Now let’s imagine you are a boss, and need to reprimand an employee on an unmet target. Would you lay it out sharp and direct and give no room for misunderstanding, or would you use words of encouragement interspersed with what could have been improved? What is the best way to give feedback?
Take a look at this Anglo-Dutch translation guide:
In the following graph, Meyer ranks high- and low-context cultures based on how they give direct or indirect negative feedback.
Cultures in Quadrant B are complex: they communicate by both “reading the air” of unspoken messages, and simultaneously giving negative feedback. “Russians, for example, often pass messages between the lines, but when it comes to criticism they have a directness that can startle their colleagues,” says Meyer. Compare that with quadrant C, where the US is described as one with methods often baffling to cross-cultural colleagues, “Americans are famed for their lack of subtlety, and will always call out the elephant in the room, quickly,”explains Meyer. The relationship is ripe for strife unless measures for clarity are outlined in advance.
Generally speaking, avoid direct confrontation. Language might need to become low-context, leveled for explicitness and transparency. Create an approach that balances negative and positive feedback equally. Acknowledging or reprimanding an action as it happens, instead of postponing it to a later date, avoids catching someone off guard. Replace singling out personal flaws with focus on the outcome of the work. Do not attack on a personal level, and focus solely on professional behavior. Be clear that you are giving feedback and do so privately.
In Quadrant D, Meyer is clear that members of these cultures may require specific attention. When giving negative feedback, frame what you’re about to do by explaining possible differences in feedback methods, while showing both appreciation and respect. Many cultures here consider the concept of “saving face” to be vital. Ed Dean, a THNK class 7 participant and a UK executive with 12 years of creative leadership experience in Shanghai, observed, “The thinking is to create a sense that people will be punished publicly, which guides behavior principles. The Western system is largely morally driven, so that you behave based on your internal sense of honor.” No matter the context, it is a leader’s duty to maintain a person’s humanity without attacking their work or their culture. Basic politeness, though at times subjective, will get you very far.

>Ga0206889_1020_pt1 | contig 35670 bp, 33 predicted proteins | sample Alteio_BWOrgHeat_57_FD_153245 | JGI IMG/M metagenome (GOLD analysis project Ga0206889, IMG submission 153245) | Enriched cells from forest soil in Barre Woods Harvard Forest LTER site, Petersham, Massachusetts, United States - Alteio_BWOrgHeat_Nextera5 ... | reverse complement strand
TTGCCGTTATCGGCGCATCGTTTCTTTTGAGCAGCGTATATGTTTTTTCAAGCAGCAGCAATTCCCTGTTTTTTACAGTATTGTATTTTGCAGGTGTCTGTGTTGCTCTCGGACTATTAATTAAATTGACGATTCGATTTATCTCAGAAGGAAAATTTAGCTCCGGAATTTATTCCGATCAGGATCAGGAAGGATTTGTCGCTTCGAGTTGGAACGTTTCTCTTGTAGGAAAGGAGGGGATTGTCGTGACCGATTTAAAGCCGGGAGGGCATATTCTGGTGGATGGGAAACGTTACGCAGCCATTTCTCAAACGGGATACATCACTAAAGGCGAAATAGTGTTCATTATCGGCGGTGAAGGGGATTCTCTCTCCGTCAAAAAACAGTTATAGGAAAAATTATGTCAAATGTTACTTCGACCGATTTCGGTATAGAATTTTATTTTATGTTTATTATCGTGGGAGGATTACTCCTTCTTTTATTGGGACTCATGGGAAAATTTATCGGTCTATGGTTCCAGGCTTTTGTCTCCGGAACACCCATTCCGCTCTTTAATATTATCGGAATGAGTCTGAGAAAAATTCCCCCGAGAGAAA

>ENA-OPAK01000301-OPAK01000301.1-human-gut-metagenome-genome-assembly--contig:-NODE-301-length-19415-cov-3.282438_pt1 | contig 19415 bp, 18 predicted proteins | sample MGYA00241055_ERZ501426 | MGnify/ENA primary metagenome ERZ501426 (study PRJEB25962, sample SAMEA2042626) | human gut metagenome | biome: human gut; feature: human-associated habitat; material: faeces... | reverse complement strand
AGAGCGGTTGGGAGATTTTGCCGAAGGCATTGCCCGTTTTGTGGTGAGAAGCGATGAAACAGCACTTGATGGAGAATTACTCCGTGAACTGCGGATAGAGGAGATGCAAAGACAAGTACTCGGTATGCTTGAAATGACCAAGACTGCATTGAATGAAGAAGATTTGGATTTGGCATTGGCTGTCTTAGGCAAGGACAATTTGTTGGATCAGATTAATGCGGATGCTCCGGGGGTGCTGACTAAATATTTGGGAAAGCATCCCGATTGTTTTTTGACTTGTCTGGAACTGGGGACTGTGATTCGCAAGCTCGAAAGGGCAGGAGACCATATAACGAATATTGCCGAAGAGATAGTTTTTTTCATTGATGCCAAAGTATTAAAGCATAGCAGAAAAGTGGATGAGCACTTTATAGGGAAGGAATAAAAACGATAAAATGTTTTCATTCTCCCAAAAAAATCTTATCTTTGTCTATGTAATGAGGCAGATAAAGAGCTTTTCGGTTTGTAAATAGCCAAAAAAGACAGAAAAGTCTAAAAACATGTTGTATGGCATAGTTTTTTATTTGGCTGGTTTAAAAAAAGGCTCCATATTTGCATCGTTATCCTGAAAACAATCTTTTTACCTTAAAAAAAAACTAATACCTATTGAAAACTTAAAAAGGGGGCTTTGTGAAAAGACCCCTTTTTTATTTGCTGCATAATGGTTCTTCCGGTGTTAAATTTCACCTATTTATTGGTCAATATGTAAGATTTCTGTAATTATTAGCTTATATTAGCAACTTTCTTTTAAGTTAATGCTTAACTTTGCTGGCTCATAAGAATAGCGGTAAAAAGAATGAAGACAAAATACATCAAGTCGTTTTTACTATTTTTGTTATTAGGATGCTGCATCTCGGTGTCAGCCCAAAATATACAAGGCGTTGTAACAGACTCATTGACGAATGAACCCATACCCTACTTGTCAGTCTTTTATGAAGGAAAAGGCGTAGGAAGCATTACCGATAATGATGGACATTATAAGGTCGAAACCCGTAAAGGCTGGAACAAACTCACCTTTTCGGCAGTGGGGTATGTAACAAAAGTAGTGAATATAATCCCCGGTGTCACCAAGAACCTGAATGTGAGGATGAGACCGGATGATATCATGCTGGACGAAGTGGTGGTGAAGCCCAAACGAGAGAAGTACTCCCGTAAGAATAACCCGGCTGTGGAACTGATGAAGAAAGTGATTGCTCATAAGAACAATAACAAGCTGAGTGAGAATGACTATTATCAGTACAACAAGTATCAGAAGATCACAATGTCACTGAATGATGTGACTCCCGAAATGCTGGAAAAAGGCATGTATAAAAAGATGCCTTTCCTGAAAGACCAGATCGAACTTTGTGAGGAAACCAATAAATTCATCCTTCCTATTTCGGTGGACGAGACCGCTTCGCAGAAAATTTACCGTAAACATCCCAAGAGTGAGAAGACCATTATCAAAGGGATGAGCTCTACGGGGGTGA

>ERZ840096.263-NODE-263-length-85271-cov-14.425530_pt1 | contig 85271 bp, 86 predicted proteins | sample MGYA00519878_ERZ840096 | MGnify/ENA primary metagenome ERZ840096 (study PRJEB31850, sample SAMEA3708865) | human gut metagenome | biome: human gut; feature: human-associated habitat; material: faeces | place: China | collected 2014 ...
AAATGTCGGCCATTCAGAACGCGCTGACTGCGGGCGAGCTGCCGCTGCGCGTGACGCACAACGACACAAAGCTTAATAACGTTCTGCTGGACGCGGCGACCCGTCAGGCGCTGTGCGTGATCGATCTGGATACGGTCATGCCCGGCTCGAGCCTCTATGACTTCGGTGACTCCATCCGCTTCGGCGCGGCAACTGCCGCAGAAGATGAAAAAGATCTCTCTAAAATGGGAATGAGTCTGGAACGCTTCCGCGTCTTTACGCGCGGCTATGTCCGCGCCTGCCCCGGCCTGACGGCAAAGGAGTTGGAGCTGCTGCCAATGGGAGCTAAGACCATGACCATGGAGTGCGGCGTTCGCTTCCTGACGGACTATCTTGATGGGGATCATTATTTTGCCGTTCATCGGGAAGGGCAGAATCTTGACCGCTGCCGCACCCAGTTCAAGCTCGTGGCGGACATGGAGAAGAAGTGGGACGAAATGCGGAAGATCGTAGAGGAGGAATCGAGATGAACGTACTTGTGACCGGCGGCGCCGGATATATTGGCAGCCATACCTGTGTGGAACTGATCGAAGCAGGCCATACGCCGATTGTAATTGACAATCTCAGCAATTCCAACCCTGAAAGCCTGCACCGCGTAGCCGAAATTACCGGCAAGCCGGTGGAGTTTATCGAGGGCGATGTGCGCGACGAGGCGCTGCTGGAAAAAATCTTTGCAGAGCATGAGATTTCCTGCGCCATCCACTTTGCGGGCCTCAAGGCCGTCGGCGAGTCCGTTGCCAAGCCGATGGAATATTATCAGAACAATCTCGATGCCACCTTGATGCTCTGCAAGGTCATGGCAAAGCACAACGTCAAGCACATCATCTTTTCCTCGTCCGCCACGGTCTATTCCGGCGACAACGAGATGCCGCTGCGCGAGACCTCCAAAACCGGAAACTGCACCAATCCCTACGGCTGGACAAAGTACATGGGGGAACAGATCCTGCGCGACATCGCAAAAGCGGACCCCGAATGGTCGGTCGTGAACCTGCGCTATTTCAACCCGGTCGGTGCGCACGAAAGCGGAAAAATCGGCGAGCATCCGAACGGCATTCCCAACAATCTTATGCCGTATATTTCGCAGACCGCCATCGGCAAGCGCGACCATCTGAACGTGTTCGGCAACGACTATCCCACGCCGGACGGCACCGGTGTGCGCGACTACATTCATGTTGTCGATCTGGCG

Naturally, this spans into a discussion of decision-making processes, and how they vary per culture.
On the consensual side of the graph is where decisions are made by unanimous agreement. Opinion is encouraged. Individuals feel they have a voice and collectively consider their way to be a form of modernity. It feels like being in a tribe, and the opposite forms of leadership appear rigid and outdated. Top-down decision-making systems – those made by individuals, often the boss – are considered oppressive to outsiders.
Context here, again, is key. Meyer suggests to instate a system of dividing decisions on a scale of Big D and little d. Be explicit: instating office casual Friday is a little d. Actively pursuing opportunities in a foreign market, Big D. Clarify your team’s cultural position on the Decision graph above, but also be keenly aware which method benefits the ultimate purpose. Japan may be the most consensual society, but their system is designed in a way that speeds up implementation. If everyone has been made part of the process along the way, through both formal and informal discussions, it is easier to get everyone to agree and be clear about their role. This is called nemawashi, a botanical term that defines a preventative root-binding method to protect against external damage. Japanese companies rarely disagree once the long, arduous process of making a Decision has been finalized at employee-level. All that’s left now is to go ahead and do it.